Come June, everyone is talking about the monsoon – When will it come? Will it be on time? Will there be enough rain for crops? The monsoon is one of the most important weather patterns in India. The lives of many people depend on it. But, why is the monsoon so important? And how is it formed? Let’s find out.
How does the monsoon occur?
The monsoon basically refers to big winds. During summer, the landmass of India becomes very hot. This creates an area of low pressure above the land. The low pressure attracts or pulls in wind from the nearby ocean.
These winds from the ocean are very cool and they contain water drops in the form of clouds. As the winds reach India, they encounter high mountains – such as the Western Ghats on the west coast and then further inside, the high Himalayas. These mountains stop the winds from going any further – the clouds therefore shed their rain over India. This is how the monsoon takes place.
Two kinds of monsoons
In India, we see two kinds of monsoons:
The south-west monsoon takes place between June and September. During these months, most parts of India, including cities such as Delhi, Mumbai and Kolkata get rainfall.
The north-east monsoon takes place between October and December. During this time, states such as Tamil Nadu and Andra Pradesh get rainfall. But this monsoon is much smaller than the South-west monsoon.
How is the monsoon predicted?
For nearly 150 years, the Government of India has been trying to predict the monsoon (to predict means to make a guess about what will happen in the future). Each year, meteorologists (scientists who study weather) from the Indian Meteorological Department (IMD) try to predict when the monsoon will arrive and whether it will be normal. To predict the monsoon, scientists study pre-monsoon (the period before it starts raining) weather patterns and details of monsoon rainfall for the last 20-25 years.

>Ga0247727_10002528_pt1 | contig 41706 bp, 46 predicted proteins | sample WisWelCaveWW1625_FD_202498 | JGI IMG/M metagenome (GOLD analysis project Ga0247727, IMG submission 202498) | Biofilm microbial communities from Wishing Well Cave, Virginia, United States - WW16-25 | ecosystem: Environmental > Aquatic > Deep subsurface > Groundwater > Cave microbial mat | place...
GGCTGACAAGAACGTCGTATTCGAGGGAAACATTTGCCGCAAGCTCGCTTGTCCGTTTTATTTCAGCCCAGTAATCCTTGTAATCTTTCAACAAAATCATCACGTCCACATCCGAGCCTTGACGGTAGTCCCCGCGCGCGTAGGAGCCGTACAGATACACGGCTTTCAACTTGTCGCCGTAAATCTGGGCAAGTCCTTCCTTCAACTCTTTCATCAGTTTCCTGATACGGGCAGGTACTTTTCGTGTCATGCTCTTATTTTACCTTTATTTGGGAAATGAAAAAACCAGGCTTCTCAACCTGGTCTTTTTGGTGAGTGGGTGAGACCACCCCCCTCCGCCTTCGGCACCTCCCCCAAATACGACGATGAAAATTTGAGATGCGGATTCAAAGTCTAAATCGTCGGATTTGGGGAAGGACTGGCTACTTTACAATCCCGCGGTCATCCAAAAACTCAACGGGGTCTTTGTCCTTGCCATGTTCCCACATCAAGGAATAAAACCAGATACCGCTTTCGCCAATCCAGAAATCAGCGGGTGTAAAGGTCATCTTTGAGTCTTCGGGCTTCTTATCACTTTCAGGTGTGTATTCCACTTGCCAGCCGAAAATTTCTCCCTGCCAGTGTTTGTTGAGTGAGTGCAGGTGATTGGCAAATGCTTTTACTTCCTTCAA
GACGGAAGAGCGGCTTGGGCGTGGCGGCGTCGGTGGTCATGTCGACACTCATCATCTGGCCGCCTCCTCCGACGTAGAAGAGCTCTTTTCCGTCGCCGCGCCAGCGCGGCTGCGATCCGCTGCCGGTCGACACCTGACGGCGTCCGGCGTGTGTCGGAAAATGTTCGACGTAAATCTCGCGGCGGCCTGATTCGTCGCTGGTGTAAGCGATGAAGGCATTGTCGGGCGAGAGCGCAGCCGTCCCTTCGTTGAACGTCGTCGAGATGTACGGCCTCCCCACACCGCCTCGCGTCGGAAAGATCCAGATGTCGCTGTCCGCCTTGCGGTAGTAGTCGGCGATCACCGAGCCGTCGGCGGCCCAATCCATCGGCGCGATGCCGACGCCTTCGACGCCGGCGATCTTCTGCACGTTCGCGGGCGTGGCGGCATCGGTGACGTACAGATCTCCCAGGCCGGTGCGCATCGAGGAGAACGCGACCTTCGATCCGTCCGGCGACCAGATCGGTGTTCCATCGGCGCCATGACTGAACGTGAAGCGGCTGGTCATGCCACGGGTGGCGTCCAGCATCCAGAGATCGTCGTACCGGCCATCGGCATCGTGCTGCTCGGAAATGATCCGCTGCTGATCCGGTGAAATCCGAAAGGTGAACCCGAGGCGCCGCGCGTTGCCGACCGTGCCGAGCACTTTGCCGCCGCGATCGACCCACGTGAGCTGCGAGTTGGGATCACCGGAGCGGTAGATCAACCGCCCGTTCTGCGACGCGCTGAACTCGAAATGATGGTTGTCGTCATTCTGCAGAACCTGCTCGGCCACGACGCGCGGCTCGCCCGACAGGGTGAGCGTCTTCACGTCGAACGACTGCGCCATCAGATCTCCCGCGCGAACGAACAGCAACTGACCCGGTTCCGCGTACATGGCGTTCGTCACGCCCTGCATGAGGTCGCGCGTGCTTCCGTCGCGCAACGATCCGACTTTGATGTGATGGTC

What is a normal monsoon?
You may have read or heard weather reports that say that the rainfall was less or more than “normal.” What does this mean? Well, based on the rainfall patterns over many years, scientists know the usual amount of rainfall that India gets from each monsoon. If it rains the same amount this year, then we will say that India had a normal monsoon in 2011.
How is rainfall measured?
Rainfall is measured in millimeters or ‘mm’. Say, for example, Delhi received around 60 mm rain on one day. This means that each square metre of land in Delhi received 60 litres of rain water. (If you put two study desks together to create a square you will create an area that roughly equal to one square metre. Now imagine 60 litres of water filling that!). To measure rainfall, we use an instrument called a rain gauge.
Why is the monsoon so important?
The monsoon is very important for India. That’s because of the following reasons:
- Many of the crops grown in India depend on the monsoon for water. When the monsoon is less than normal, farmers grow fewer crops. While they earn less, this also means there is less food for everyone. When there is less food than what we need, food becomes costly. Prices of rice, wheat and other food items go up.
- The monsoon is the most important source of freshwater for India. It fills up rivers and lakes which supply us with water
- The monsoon is also important to animals and plants that live and grow near water